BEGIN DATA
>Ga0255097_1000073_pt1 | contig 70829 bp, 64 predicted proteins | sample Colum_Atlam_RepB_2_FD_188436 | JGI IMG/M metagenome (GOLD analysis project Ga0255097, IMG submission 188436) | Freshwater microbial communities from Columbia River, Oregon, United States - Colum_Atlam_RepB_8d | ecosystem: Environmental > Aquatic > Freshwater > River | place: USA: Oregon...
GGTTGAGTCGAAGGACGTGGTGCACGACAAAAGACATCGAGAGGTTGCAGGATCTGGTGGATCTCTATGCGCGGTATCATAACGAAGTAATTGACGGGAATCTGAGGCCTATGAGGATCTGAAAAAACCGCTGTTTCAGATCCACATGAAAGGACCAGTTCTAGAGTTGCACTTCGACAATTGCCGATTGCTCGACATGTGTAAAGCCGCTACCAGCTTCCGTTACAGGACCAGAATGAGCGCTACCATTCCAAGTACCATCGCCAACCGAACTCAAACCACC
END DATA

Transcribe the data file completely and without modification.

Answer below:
>Ga0255097_1000073_pt1 | contig 70829 bp, 64 predicted proteins | sample Colum_Atlam_RepB_2_FD_188436 | JGI IMG/M metagenome (GOLD analysis project Ga0255097, IMG submission 188436) | Freshwater microbial communities from Columbia River, Oregon, United States - Colum_Atlam_RepB_8d | ecosystem: Environmental > Aquatic > Freshwater > River | place: USA: Oregon...
GGTTGAGTCGAAGGACGTGGTGCACGACAAAAGACATCGAGAGGTTGCAGGATCTGGTGGATCTCTATGCGCGGTATCATAACGAAGTAATTGACGGGAATCTGAGGCCTATGAGGATCTGAAAAAACCGCTGTTTCAGATCCACATGAAAGGACCAGTTCTAGAGTTGCACTTCGACAATTGCCGATTGCTCGACATGTGTAAAGCCGCTACCAGCTTCCGTTACAGGACCAGAATGAGCGCTACCATTCCAAGTACCATCGCCAACCGAACTCAAACCACC